While most Ferrari owners will never notice, or care, the F12 Berlinetta uses a combined fuel use of 15L/100km. Surprisingly, this was on par with what we achieved over the few days we had the car.

The engine feels most at home on the open road, where the F12 Berlinetta can happily reach a top speed of 365km/h. It is equally as malleable in closed quarters around town as it is through the bends of a tight mountain pass. The V12 engine produces slabs of torque throughout its rev band and works marvellously with the dual-clutch transmission to deliver that torque to the rear wheels.

At speed, the front end tucks in purposefully as the direct and weighty steering leads you into a bend. The turn in is spot on and offers the driver unparalleled feel through its chassis. Despite the F12 Berlinetta’s length and width it never feels too big to control, which is reassuring once you consider the power available at the prod of the throttle.

The aluminium space frame chassis sits beneath the skin, which uses 12 different alloys and elements of carbon-fibre to bring total kerb weight down to just 1630kg — some 50kg less than its 599 GTB predecessor.

The F12 Berlinetta’s five driving modes come in very handy when managing changing conditions. A rotary dial mounted to the steering wheel, called the manetinno switch, changes throttle response, differential lock and stability control interference on the fly. The rear end is very lively — despite the huge 315mm wide rear treads — so this adjustability is a godsend in wet conditions, for example.

That being said, the F12 is very easy to control when it does breach traction boundaries. It steps out progressively and follows predictable form — these two aspects make it enjoyable and fun to drive when approaching its limits.

Body control through corners is second to none with a flat stance and rigid chassis, aided by magnetorheological suspension dampers that react to fouls in the road and body load with aplomb.

Sudden changes in direction are equally handled with poise. The V12 engine sits far back in the engine bay, giving the car a natural and balanced feel. A rear-mounted transaxle further distributes that weight throughout the body.

Huge carbon ceramic brakes — six-piston, 398mm up front and four-piston, 360mm at the rear — adorn all four corners. Unlike some carbon ceramic setups, they offer bite and don’t screech before reaching operating temperature. Once warm the brakes accept an onslaught of hard stops and never once felt too hot to perform with consistency.

To diverge slightly — a carbon ceramic brake rotor is made up of a carbon composite that accepts a much higher and sustained heat load before fading. Non-carbon ceramic rotors can get too hot to provide friction between the brake rotor and pad. This setup ensures braking performance, even in the toughest of conditions. Carbon ceramic rotors also last longer than regular rotors — double bonus.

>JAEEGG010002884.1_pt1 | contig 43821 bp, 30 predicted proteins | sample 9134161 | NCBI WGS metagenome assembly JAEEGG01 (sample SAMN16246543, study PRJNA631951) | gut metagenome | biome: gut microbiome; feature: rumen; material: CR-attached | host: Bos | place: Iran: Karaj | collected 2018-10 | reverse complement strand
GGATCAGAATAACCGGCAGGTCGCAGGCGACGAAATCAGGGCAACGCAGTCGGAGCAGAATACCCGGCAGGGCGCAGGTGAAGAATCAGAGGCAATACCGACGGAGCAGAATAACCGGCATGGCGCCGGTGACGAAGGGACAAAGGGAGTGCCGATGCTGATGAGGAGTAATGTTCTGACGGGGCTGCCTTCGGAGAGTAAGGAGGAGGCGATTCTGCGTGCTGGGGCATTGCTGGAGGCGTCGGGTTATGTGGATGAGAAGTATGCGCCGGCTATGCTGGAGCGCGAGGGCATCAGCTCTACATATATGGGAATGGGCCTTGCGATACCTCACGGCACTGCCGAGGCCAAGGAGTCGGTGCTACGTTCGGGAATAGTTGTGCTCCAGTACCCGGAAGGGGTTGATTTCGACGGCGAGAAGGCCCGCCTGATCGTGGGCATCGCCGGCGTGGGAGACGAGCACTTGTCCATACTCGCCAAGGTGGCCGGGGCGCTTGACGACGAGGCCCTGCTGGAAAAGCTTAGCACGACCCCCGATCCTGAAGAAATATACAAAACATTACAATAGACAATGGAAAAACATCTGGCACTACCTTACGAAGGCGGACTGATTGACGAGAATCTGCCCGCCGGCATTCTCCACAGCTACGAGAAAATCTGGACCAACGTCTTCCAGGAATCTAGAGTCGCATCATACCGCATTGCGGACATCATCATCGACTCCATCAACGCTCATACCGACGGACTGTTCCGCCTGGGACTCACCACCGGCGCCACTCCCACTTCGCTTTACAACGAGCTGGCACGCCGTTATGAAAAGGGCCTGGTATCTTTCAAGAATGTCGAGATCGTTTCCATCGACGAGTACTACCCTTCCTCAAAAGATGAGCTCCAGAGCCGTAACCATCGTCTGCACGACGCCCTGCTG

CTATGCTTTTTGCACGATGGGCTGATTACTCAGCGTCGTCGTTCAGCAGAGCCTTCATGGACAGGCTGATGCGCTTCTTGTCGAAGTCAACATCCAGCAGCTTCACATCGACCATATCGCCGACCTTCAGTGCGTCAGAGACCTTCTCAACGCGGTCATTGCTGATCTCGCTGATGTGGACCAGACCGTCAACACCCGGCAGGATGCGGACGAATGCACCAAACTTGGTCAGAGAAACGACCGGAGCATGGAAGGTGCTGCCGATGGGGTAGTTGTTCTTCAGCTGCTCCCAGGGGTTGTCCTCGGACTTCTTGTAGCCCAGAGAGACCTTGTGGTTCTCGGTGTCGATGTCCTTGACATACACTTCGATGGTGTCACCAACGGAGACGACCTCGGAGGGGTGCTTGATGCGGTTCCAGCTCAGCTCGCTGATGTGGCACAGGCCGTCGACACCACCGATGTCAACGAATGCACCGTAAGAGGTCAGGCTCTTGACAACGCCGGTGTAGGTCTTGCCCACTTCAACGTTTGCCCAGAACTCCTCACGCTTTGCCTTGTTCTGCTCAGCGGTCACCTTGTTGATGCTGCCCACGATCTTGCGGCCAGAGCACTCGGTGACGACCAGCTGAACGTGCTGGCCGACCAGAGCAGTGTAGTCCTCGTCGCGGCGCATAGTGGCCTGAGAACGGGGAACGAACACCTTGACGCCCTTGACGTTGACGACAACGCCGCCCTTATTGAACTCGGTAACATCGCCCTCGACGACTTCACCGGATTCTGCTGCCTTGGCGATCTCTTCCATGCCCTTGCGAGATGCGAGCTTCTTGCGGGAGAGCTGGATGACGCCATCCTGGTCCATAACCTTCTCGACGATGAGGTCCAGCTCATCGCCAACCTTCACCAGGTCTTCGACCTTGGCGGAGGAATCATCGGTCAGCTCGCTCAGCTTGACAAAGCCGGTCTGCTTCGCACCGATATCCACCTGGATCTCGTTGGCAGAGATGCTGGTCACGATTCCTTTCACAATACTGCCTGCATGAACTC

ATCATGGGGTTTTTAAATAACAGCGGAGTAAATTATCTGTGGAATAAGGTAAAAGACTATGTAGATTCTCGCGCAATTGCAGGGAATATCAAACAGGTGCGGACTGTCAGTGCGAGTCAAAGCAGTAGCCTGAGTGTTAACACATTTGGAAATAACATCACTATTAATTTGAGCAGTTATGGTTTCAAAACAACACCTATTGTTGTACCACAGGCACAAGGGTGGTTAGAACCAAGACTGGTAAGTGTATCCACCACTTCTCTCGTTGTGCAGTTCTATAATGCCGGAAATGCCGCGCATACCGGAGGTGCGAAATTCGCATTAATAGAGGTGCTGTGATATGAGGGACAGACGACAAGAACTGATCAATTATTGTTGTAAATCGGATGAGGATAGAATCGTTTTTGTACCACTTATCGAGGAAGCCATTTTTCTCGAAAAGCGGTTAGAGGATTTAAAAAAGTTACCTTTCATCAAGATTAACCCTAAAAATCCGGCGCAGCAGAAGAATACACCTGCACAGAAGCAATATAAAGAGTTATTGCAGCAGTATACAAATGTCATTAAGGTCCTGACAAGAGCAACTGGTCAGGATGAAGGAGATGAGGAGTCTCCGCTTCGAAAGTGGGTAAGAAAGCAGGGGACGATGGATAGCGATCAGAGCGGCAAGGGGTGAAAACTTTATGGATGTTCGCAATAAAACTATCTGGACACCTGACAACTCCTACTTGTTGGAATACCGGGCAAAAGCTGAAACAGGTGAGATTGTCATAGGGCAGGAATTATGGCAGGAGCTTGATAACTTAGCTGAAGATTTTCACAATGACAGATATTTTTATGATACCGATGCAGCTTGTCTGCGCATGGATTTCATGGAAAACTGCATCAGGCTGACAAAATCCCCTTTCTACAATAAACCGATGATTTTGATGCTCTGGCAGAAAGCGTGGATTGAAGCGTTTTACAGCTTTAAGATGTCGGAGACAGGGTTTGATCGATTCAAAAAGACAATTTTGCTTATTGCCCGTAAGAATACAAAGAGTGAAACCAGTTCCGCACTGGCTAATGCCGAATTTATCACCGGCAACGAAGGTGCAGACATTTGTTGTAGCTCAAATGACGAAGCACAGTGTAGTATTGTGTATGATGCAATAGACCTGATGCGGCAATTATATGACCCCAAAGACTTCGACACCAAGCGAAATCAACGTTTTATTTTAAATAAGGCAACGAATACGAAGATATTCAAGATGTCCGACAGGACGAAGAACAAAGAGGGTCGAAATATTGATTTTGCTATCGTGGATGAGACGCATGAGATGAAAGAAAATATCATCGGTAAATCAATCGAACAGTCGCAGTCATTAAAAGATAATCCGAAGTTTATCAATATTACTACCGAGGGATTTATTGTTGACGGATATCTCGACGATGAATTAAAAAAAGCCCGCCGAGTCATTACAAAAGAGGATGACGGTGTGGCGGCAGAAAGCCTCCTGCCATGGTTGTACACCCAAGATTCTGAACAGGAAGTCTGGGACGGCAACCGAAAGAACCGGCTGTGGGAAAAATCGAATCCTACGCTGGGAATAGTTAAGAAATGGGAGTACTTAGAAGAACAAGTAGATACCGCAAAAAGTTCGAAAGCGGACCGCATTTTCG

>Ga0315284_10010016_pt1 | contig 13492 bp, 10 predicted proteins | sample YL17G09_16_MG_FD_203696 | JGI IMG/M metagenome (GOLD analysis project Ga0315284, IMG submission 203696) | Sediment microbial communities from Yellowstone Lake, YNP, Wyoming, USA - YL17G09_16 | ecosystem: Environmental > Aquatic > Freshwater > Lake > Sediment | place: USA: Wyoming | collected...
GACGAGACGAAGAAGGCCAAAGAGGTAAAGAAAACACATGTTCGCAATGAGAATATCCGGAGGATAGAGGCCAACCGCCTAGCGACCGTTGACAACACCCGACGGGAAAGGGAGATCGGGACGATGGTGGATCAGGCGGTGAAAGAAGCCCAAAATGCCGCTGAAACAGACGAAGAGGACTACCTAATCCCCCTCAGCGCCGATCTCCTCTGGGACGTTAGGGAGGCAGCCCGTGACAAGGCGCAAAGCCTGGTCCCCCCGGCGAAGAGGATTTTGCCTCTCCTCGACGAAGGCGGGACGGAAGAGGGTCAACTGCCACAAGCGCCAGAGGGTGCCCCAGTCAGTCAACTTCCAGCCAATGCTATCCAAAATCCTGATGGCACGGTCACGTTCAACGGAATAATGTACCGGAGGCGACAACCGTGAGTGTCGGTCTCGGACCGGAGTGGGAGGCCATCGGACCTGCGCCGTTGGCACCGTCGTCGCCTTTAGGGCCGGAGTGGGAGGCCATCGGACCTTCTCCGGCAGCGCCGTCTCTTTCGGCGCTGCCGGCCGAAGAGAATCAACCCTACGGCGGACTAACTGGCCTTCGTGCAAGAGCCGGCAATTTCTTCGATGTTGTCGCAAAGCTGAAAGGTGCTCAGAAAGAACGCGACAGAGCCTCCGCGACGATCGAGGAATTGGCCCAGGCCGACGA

Brake rotor heat is further dissipated thanks to dynamically operating ducts in the front splitter that open as operating temperatures increase. This channelling of air hits the rotors and subsequently increases braking performance.

The F12 Berlinetta is a proven sports car, but what's it like around town? Well, it's big. The car is wide and the front end feels like it sits a million miles away. You also strangely need to be mindful of other drivers as they gawk, take photos and forget how to drive when around you.

Parking is easy thanks to a reversing camera nestled in the speedometer cluster that uses front and rear parking sensors, along with an optional front-facing camera — perfect for perpendicular parks against kerbs. The F12 Berlinetta's street appeal is also priceless.

In terms of day-to-day driving, it also manages to tick that box. You can use the F12 Berlinetta for a trip to the shops, down the road to the cafe or even as a daily driver for the work commute. It's also worth calling out that while the list price is just under $700,000, our test car had just under $110,000 worth of options fitted to it.

As a price and variant competitor to the Lamborghini Aventador, the Ferrari F12 Berlinetta couldn’t be any more different in comparison. It is the gentleman’s racer that delivers style, performance, practicality and modesty in a stunning package.

It drives and sounds just like a Ferrari should. And, that’s what makes it one of the best Ferraris ever built.

Click on the Photos tab to see more images by Tom Fraser.